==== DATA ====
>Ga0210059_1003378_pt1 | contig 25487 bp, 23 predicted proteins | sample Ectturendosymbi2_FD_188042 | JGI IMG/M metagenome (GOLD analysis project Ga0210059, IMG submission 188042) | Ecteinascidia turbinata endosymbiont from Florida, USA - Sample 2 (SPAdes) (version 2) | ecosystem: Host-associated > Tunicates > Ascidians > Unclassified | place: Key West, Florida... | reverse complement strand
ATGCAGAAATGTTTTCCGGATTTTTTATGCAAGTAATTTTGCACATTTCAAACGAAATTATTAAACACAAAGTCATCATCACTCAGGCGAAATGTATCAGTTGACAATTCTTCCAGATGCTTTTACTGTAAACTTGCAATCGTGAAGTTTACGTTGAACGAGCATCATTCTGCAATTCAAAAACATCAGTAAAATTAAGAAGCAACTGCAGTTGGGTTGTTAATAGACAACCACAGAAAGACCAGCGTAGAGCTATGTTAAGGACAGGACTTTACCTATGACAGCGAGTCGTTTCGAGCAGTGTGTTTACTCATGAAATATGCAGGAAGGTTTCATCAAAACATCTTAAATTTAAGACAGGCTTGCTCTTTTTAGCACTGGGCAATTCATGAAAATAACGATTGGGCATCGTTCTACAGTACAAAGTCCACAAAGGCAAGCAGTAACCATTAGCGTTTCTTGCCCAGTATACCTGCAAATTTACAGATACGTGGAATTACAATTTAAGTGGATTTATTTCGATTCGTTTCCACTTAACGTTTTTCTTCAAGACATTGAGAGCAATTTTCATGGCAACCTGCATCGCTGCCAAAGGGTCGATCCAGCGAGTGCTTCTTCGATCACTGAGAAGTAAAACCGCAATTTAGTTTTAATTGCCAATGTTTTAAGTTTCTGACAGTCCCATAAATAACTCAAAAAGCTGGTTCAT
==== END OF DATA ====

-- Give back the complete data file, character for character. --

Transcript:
>Ga0210059_1003378_pt1 | contig 25487 bp, 23 predicted proteins | sample Ectturendosymbi2_FD_188042 | JGI IMG/M metagenome (GOLD analysis project Ga0210059, IMG submission 188042) | Ecteinascidia turbinata endosymbiont from Florida, USA - Sample 2 (SPAdes) (version 2) | ecosystem: Host-associated > Tunicates > Ascidians > Unclassified | place: Key West, Florida... | reverse complement strand
ATGCAGAAATGTTTTCCGGATTTTTTATGCAAGTAATTTTGCACATTTCAAACGAAATTATTAAACACAAAGTCATCATCACTCAGGCGAAATGTATCAGTTGACAATTCTTCCAGATGCTTTTACTGTAAACTTGCAATCGTGAAGTTTACGTTGAACGAGCATCATTCTGCAATTCAAAAACATCAGTAAAATTAAGAAGCAACTGCAGTTGGGTTGTTAATAGACAACCACAGAAAGACCAGCGTAGAGCTATGTTAAGGACAGGACTTTACCTATGACAGCGAGTCGTTTCGAGCAGTGTGTTTACTCATGAAATATGCAGGAAGGTTTCATCAAAACATCTTAAATTTAAGACAGGCTTGCTCTTTTTAGCACTGGGCAATTCATGAAAATAACGATTGGGCATCGTTCTACAGTACAAAGTCCACAAAGGCAAGCAGTAACCATTAGCGTTTCTTGCCCAGTATACCTGCAAATTTACAGATACGTGGAATTACAATTTAAGTGGATTTATTTCGATTCGTTTCCACTTAACGTTTTTCTTCAAGACATTGAGAGCAATTTTCATGGCAACCTGCATCGCTGCCAAAGGGTCGATCCAGCGAGTGCTTCTTCGATCACTGAGAAGTAAAACCGCAATTTAGTTTTAATTGCCAATGTTTTAAGTTTCTGACAGTCCCATAAATAACTCAAAAAGCTGGTTCAT